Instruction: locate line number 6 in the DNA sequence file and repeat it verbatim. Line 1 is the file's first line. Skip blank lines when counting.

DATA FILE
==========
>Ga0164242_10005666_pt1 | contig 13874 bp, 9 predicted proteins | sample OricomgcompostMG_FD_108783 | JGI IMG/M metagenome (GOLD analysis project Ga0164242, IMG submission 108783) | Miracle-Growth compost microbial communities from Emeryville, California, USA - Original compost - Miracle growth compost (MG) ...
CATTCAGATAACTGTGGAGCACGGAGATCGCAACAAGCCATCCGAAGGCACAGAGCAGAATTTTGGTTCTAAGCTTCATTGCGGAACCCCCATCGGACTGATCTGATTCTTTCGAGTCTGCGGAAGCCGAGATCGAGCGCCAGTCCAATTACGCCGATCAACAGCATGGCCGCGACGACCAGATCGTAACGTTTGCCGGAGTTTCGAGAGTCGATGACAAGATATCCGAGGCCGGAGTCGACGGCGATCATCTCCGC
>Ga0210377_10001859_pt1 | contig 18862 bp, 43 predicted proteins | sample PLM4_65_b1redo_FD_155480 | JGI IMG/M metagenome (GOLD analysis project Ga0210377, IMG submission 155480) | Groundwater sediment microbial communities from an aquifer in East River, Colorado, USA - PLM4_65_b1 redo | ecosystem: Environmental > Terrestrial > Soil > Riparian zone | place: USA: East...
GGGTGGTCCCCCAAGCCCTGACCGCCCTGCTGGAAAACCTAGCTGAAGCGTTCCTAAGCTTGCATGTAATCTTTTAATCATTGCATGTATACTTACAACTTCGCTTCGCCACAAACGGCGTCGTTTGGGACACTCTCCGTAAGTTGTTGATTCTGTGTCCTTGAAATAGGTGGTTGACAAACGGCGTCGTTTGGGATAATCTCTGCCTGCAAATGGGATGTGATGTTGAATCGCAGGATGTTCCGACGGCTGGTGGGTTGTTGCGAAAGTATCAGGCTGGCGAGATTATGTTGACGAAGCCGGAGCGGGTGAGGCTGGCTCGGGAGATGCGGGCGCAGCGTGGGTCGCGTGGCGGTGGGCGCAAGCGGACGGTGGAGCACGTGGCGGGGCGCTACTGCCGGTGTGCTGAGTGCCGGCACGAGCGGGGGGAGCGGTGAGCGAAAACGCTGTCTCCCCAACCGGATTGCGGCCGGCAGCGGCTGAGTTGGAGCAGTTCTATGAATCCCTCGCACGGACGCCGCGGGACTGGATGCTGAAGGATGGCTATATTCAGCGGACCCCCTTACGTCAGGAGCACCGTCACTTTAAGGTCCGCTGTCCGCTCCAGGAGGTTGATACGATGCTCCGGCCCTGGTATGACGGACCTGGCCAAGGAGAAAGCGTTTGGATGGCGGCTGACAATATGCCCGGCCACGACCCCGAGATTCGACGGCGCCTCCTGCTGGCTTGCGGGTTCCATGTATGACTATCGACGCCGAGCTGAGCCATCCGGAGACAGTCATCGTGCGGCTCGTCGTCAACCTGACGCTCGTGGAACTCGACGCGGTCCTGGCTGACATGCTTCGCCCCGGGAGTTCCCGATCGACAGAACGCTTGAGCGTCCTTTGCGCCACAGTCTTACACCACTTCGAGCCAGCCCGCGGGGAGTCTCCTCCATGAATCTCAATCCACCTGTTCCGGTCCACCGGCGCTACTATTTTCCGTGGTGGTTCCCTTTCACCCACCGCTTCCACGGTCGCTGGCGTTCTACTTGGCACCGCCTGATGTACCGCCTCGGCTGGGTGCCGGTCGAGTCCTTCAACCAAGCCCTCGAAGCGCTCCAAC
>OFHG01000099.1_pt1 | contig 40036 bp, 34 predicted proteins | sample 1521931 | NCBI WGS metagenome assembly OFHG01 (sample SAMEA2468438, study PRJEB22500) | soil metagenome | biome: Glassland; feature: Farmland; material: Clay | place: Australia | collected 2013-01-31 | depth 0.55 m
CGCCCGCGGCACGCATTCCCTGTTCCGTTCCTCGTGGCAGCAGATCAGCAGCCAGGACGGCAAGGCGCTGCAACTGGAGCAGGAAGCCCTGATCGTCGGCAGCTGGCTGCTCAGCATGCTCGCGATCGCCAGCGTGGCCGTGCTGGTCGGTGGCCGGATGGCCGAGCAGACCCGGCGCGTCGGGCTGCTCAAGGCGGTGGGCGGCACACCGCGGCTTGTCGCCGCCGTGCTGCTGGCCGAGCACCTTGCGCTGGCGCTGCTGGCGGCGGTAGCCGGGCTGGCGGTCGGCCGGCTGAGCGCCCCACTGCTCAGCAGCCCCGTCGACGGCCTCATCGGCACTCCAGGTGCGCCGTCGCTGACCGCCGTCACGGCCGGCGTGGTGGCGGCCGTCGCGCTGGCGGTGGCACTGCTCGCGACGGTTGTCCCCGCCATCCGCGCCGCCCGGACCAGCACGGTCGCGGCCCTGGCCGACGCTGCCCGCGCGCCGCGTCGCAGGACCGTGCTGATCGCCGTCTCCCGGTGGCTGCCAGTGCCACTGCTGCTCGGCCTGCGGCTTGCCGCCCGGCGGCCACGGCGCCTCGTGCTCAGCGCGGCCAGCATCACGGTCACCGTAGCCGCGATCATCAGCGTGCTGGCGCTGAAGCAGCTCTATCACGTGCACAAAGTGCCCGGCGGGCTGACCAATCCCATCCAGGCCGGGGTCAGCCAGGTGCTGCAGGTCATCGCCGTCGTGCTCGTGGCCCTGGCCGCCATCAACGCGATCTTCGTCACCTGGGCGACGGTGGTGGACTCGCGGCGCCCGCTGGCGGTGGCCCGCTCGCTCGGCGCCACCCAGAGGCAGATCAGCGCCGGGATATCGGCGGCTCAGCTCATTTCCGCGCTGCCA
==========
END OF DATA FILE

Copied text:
CGCCCGCGGCACGCATTCCCTGTTCCGTTCCTCGTGGCAGCAGATCAGCAGCCAGGACGGCAAGGCGCTGCAACTGGAGCAGGAAGCCCTGATCGTCGGCAGCTGGCTGCTCAGCATGCTCGCGATCGCCAGCGTGGCCGTGCTGGTCGGTGGCCGGATGGCCGAGCAGACCCGGCGCGTCGGGCTGCTCAAGGCGGTGGGCGGCACACCGCGGCTTGTCGCCGCCGTGCTGCTGGCCGAGCACCTTGCGCTGGCGCTGCTGGCGGCGGTAGCCGGGCTGGCGGTCGGCCGGCTGAGCGCCCCACTGCTCAGCAGCCCCGTCGACGGCCTCATCGGCACTCCAGGTGCGCCGTCGCTGACCGCCGTCACGGCCGGCGTGGTGGCGGCCGTCGCGCTGGCGGTGGCACTGCTCGCGACGGTTGTCCCCGCCATCCGCGCCGCCCGGACCAGCACGGTCGCGGCCCTGGCCGACGCTGCCCGCGCGCCGCGTCGCAGGACCGTGCTGATCGCCGTCTCCCGGTGGCTGCCAGTGCCACTGCTGCTCGGCCTGCGGCTTGCCGCCCGGCGGCCACGGCGCCTCGTGCTCAGCGCGGCCAGCATCACGGTCACCGTAGCCGCGATCATCAGCGTGCTGGCGCTGAAGCAGCTCTATCACGTGCACAAAGTGCCCGGCGGGCTGACCAATCCCATCCAGGCCGGGGTCAGCCAGGTGCTGCAGGTCATCGCCGTCGTGCTCGTGGCCCTGGCCGCCATCAACGCGATCTTCGTCACCTGGGCGACGGTGGTGGACTCGCGGCGCCCGCTGGCGGTGGCCCGCTCGCTCGGCGCCACCCAGAGGCAGATCAGCGCCGGGATATCGGCGGCTCAGCTCATTTCCGCGCTGCCA